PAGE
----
Note: “hotspots” and “image maps” refer to a shape, region or some defined area that creates a “layer” that will be placed over some other image or media—much like layers on a cake. These hotspots, layers or image maps can be programmed with hyperlinks or electronic commands so that when a user passes an interactive communication tool like a computer mouse pointer (a computer mouse pointer is an example only as there are many other such devices or processes that can achieve the same thing) a number of tasks may be performed that may include but are not limited to sending an electronic email message, opening another media player screen to display additional information, opening another internet browser platform window, adding a product to a shopping cart (or order list) or other electronic tasks.
Note: “layer” refers to what web site designers would refer to as a level on the page upon which and image or something may be placed over or under an existing image or media. An example of an iced cake helps to explain this. After the cake is baked, it could be iced with dark chocolate frosting completely covering the cake loaf below from eyesight. The icing would in this case be the first layer and the cake loaf would be the second layer. Alternatively, the cake could be partially covered on the top revealing parts of the top of the cake loaf on the second layer. Yet another way the cake could be frosted is with a “transparent layer” of clear glaze. In this fashion, there would still be a first layer of glaze but because it is clear, you would still be able to see the cake loaf underneath as if there was no layer covering the cake loaf.
Note: “electronic delivery media stream” may refer to any type of motion picture image, multi-media presentation or show or music being delivered for auditory and visual enjoyment or learning by a user. Examples could include but are not limited to a movie, a sportscast, a live streaming broadcast, a music video and so on.
Note: “interactive communication tool” can be described as a device that allows a user to interact with media being displayed to him visually. The following is a list of some examples of such a device but the definition is not limited to this partial list: a computer mouse, a computer keyboard, a touch-screen display panel, an auditory command and receiver, a laser or infrared pointer and so on.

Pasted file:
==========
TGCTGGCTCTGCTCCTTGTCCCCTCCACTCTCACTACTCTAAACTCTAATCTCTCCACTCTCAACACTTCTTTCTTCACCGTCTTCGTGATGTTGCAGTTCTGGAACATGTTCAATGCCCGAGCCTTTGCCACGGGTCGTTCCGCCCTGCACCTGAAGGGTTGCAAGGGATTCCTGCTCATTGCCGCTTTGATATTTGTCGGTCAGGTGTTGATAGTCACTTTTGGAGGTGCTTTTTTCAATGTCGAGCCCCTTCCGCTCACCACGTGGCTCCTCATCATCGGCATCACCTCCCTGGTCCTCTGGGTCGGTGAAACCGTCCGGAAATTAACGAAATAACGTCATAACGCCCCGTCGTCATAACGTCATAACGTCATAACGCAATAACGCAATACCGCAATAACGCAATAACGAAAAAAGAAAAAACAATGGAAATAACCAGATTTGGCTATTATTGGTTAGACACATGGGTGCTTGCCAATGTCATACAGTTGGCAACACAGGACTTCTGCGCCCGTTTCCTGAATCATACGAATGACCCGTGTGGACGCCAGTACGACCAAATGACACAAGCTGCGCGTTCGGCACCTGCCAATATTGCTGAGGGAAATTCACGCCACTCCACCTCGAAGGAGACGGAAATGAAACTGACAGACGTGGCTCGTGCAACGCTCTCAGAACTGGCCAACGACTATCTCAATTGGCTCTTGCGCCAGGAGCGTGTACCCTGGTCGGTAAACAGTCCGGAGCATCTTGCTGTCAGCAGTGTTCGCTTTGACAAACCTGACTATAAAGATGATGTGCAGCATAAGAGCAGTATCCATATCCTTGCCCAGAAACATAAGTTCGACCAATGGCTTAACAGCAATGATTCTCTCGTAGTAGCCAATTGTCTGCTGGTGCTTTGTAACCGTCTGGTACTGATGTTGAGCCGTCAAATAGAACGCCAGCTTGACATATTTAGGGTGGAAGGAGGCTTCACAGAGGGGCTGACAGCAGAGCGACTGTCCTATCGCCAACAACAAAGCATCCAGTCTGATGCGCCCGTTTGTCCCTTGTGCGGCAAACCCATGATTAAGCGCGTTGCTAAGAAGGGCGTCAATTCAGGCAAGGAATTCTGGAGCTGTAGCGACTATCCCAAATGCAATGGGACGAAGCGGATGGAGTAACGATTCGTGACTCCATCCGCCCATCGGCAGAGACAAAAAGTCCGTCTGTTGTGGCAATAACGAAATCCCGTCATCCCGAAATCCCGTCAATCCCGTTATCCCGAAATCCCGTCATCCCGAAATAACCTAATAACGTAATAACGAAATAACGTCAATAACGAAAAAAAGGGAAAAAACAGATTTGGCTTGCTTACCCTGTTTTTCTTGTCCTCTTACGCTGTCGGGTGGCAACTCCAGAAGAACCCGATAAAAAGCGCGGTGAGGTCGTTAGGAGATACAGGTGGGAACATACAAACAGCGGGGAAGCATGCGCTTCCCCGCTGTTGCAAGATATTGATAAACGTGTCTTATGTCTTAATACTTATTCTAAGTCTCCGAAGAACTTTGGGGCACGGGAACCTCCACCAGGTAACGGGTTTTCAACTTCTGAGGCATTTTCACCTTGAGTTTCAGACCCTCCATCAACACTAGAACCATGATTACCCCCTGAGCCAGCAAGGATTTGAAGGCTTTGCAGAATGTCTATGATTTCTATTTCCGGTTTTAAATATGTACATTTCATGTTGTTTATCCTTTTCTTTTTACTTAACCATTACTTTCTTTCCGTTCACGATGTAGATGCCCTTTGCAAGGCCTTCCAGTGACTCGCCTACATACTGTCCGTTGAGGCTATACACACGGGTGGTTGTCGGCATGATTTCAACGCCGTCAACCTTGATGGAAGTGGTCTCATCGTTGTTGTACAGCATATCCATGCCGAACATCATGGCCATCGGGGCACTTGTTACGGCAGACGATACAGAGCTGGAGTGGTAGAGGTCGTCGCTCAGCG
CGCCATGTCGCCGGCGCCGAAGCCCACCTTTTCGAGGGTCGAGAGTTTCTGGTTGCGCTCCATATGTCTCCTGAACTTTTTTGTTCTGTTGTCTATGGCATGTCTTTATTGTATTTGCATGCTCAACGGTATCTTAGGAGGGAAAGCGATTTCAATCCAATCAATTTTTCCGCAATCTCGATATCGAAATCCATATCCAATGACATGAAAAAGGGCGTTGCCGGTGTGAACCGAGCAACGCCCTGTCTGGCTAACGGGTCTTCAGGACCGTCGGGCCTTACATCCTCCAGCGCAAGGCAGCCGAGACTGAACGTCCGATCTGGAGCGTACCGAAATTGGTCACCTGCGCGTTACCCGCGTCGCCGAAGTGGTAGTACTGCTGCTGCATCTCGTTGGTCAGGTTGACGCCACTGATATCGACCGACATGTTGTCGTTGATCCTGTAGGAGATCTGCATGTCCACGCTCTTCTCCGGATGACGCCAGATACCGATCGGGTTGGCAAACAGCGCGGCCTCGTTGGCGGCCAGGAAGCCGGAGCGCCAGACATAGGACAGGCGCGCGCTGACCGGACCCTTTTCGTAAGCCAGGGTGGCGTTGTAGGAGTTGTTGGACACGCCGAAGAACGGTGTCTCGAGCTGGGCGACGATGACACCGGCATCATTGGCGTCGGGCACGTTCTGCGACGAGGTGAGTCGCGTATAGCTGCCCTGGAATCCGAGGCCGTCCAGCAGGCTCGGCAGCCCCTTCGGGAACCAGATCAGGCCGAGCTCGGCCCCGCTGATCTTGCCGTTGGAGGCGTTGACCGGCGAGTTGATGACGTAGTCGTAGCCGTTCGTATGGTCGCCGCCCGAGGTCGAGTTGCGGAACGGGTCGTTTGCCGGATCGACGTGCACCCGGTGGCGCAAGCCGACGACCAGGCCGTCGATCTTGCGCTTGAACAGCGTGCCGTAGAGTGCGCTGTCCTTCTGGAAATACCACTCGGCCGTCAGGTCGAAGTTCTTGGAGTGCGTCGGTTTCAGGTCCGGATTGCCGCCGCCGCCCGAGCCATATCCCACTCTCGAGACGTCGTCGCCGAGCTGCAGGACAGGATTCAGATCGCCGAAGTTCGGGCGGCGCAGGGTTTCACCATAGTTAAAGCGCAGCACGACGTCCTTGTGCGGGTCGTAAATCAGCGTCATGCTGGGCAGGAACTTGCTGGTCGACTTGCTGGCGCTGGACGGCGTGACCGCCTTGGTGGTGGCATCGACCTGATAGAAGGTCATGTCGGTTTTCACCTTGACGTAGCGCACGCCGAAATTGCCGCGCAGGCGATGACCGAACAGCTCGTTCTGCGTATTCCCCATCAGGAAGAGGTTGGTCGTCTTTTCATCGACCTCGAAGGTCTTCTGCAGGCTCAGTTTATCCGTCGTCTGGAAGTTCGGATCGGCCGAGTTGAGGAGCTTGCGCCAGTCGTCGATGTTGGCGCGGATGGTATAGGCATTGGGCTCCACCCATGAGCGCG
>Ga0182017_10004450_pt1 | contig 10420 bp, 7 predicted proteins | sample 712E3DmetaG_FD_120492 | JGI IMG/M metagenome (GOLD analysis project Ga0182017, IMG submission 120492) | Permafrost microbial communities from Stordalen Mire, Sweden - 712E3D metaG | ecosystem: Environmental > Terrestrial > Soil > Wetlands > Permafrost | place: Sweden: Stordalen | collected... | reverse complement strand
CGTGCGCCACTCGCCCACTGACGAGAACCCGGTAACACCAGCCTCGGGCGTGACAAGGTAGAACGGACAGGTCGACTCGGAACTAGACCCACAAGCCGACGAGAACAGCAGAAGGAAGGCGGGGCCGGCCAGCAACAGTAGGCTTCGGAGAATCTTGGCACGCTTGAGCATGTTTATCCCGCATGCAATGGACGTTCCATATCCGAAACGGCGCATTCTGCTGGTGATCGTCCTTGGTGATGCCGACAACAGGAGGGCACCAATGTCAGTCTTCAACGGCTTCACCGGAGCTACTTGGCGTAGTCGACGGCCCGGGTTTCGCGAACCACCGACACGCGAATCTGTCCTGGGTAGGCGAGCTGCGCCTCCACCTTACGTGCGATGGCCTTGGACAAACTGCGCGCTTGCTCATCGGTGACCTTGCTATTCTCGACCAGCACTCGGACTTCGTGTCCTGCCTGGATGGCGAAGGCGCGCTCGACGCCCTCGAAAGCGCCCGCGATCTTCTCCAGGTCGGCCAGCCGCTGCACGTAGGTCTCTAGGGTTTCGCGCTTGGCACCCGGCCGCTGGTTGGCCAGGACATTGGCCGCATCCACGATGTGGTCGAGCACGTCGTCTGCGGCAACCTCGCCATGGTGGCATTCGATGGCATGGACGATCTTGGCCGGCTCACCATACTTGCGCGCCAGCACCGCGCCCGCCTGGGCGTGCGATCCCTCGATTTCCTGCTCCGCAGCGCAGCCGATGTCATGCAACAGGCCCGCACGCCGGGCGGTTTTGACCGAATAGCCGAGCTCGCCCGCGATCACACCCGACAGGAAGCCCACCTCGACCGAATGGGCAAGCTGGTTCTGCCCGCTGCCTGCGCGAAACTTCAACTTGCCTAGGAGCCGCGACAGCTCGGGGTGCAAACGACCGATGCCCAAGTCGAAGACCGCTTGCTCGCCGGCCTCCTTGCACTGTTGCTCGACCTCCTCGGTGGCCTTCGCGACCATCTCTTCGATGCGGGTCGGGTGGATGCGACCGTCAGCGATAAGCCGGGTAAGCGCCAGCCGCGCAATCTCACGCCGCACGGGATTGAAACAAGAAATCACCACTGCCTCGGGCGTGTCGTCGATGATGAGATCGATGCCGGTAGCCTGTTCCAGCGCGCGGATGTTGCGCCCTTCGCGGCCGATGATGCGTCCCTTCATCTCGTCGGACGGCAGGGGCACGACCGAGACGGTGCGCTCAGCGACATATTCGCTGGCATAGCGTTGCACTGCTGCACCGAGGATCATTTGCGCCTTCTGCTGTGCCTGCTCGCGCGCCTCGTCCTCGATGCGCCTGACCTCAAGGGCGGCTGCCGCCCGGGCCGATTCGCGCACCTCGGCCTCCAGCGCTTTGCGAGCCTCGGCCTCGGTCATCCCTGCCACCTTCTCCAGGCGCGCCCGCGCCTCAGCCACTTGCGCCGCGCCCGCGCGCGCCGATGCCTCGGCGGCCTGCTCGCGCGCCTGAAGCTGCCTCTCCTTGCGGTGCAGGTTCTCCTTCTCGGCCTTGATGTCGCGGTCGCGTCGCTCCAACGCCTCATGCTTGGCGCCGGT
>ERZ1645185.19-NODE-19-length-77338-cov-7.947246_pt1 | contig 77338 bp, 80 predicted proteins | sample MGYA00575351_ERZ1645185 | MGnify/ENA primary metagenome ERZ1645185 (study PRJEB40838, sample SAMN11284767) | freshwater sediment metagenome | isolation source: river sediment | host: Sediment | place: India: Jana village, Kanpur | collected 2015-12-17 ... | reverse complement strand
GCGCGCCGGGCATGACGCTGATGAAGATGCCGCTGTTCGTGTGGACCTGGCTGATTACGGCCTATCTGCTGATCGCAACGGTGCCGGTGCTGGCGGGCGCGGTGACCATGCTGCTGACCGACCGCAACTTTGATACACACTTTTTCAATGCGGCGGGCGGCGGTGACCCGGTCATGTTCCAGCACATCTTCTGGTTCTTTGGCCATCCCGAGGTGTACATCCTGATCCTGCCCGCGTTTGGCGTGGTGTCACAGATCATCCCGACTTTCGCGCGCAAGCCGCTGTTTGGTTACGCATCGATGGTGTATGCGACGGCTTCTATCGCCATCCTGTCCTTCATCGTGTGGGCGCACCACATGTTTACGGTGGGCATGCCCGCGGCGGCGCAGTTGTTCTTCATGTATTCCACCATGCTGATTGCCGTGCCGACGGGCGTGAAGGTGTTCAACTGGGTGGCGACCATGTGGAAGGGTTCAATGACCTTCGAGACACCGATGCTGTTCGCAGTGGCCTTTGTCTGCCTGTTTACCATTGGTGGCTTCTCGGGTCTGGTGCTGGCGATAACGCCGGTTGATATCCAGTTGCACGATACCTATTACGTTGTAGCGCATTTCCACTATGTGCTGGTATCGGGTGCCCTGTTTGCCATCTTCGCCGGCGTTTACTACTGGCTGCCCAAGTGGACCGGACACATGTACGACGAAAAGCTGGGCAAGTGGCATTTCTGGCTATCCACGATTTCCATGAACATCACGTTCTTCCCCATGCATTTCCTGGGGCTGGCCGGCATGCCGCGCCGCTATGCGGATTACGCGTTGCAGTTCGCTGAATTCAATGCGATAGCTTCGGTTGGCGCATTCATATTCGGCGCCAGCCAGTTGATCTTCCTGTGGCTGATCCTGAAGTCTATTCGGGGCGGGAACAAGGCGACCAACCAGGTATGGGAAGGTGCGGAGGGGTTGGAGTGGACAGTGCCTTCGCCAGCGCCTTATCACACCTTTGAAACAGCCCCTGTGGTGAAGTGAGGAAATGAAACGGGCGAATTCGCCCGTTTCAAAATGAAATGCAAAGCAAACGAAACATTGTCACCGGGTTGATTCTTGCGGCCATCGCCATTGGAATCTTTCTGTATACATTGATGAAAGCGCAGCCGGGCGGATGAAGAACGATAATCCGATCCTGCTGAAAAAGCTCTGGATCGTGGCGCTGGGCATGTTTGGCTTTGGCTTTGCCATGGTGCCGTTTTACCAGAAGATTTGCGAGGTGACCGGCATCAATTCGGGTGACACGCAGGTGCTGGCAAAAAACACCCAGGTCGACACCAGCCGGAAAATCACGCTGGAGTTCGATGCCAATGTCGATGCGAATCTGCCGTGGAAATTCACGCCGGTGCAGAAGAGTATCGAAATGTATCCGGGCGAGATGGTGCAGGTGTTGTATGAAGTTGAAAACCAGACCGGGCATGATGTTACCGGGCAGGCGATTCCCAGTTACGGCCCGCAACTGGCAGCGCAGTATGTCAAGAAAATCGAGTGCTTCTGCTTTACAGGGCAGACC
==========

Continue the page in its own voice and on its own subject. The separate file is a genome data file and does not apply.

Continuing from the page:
Note: “checkout page” refers to the final step in an electronic commerce procedure whereby a user or individual normally enters payment details in a secure socket layer (SSL) environment that encrypts the data such as credit card number with expiration before sending the sale details electronically for processing.
Note: media program can loosely be defined as any visual and/or audio entertainment that can be delivered through the media player. Such entertainment may include but is not limited to movies, music videos, educational programs, news and so on.
Note: feature page refers to a single screen displayed within the confines of the media player.
Note: the processes described herein are not dependent on the type of visual display device and can easily include but are not limited to visual display devices such as computer monitors or displays, televisions, personal electronic organizers, telephone equipment visual displays and so on.
Note: media player for the purposes of this patent can be described as commercially available (or privately made) software applications compatible with computers or electronic devices that are capable of connecting to the Internet and capable of displaying media types including but not limited to pictures, motion, sound, text and so on.
Note: “media player” and “media player environment” may be used interchangeably.
Note: This Application for Patent may be combined in whole or in part with either or both earlier Provisional Application's for Patent titled “Interactive Media Viewer with email follow up and special security features” Dated Jul. 20, 2003 and the one titled “Automated billing procedure for Internet purchase transactions tied in to the Internet, television or telephone account that is providing the electronic connection” dated Sep. 12, 2003. The two aforementioned Provisional Applications for Patent were both submitted by Dave Flather.